D.C. court rules in favor of transgender military ban 

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On Jan. 4, a U.S. Court of Appeals for the District of Columbia issued a ruling on the Trump administration’s ban on transgender military service members. Unlike every lower court that has weighed the ban’s validity, the Court of Appeals has upheld it, claiming that the restrictions placed on transgender service members do not constitute a “blanket ban.”

The Federal District Court for the District of Columbia, a lower court, ruled in 2017 that Trump’s initial memorandum and the changes proposed by Secretary of Defense James Mattis both constituted blanket bans, and issued injunctions so that transgender people could continue to serve and enlist. Three total courts have ruled the same in their own cases.

The so-called “Mattis Plan,” Mattis’ amendment to Trump’s initial memorandum, suggests that transgender people may continue to serve as long as they do not experience gender dysphoria, have not undergone any gender reassignment procedures, do not plan to undergo such procedures, and continue to serve as their “biological sex,” meaning submitting themselves to a life of constant misgendering and secrecy.

The Court of Appeals’ five-page ruling says in part: “Although the Mattis Plan continues to bar many transgender persons from joining or serving in the military, the record indicates that the Plan allows some transgender persons barred under the military’s standards prior to the Carter Policy to join and serve in the military."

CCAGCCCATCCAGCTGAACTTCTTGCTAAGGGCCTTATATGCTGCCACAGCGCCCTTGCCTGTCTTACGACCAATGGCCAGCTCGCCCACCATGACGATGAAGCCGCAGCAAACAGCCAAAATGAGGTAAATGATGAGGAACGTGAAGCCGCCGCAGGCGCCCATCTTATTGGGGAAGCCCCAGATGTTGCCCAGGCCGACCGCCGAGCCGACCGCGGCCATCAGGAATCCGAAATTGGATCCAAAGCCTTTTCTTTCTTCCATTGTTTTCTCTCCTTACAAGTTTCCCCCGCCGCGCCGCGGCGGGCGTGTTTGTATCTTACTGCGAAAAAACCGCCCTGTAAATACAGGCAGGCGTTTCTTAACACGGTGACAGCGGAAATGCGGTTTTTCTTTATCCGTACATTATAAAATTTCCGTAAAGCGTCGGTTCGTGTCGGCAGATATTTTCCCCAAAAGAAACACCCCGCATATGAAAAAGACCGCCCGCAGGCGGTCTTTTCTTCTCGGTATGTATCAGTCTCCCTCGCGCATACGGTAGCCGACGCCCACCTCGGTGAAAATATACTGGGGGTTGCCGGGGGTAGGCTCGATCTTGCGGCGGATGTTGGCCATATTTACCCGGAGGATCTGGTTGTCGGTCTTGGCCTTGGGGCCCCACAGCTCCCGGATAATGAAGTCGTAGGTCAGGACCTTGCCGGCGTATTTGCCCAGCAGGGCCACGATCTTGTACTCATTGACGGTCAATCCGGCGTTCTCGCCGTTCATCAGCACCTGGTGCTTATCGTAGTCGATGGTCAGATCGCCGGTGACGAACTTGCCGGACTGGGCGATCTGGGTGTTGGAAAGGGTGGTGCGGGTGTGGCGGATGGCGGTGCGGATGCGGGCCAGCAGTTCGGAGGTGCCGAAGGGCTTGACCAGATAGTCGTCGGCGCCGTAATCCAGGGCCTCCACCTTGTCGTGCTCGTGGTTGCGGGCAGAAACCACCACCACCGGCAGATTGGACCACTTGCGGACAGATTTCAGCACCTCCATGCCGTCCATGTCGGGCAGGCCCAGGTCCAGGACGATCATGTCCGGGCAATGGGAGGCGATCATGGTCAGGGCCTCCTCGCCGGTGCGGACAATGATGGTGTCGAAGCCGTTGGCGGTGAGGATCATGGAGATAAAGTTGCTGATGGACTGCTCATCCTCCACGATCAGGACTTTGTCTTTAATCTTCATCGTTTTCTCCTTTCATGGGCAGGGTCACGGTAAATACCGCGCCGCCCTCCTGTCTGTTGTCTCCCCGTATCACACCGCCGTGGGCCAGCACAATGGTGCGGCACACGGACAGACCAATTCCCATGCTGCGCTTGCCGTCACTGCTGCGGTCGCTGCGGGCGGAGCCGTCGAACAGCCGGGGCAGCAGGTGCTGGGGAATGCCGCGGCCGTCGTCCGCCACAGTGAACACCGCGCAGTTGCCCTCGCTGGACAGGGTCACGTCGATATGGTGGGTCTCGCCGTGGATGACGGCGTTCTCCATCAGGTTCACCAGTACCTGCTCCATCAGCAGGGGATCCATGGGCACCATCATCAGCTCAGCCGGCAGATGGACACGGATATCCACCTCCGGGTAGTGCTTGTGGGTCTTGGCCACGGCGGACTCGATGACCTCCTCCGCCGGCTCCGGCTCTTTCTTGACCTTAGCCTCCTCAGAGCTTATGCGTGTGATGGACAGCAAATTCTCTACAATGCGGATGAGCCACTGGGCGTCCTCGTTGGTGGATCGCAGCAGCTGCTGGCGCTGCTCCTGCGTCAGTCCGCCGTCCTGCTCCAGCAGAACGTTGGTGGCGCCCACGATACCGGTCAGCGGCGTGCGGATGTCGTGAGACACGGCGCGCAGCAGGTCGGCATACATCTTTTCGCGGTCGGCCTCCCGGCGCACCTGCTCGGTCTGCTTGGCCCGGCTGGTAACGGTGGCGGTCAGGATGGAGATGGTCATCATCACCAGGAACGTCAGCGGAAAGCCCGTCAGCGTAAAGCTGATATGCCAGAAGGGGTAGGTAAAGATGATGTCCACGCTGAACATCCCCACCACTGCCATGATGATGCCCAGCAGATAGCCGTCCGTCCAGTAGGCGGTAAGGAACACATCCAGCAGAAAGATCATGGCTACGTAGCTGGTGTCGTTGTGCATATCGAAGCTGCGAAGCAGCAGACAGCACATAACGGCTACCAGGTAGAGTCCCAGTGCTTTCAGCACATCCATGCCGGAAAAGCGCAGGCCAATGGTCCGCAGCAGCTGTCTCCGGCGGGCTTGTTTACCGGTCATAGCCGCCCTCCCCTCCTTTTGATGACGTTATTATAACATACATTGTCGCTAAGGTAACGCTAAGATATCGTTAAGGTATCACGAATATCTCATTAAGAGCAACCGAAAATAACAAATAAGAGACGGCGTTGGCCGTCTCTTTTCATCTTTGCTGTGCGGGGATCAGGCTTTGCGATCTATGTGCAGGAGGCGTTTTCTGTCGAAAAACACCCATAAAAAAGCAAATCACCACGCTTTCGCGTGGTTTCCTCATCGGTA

Aaron Goldstein, a labor and employment partner at the international law firm Dorsey & Whitney who has expertise in cases of sexual orientation and gender identity discrimination, released a statement to the media about today’s ruling.

"Today,” Goldstein says, “the Court of Appeals for the District of Columbia overturned the District Court, ruling that the Mattis Plan is not the equivalent of a blanket ban on transgender service because transgender persons who have not undergone gender reassignment are still allowed to serve in their biological sex. As is usually the case in such ruling putting national security ahead of civil rights, the court invoked judicial deference towards the government in matters pertaining to the military.

"The Court of Appeals’ ruling effectively says, as long as you do not live your life as a transgendered person and have no plans to do so, you can serve in the military. While not requiring the kind of secrecy that ‘don’t ask don’t tell’ required of the LGBT community, it still requires transgender service members to make the same choice between their profession and their gender identity. It amounts to a standing order, ‘just don’t act transgendered.’”

However, not all is lost. The Washington Post notes that the decision of the Court of Appeals will not have an immediate effect on transgender service members. While the restrictions stand from a policy perspective, the administration cannot yet impose these restrictions, since three federal judges have issued injunctions.

The Supreme Court will decide whether or not to weigh in on the issue on Jan. 11.


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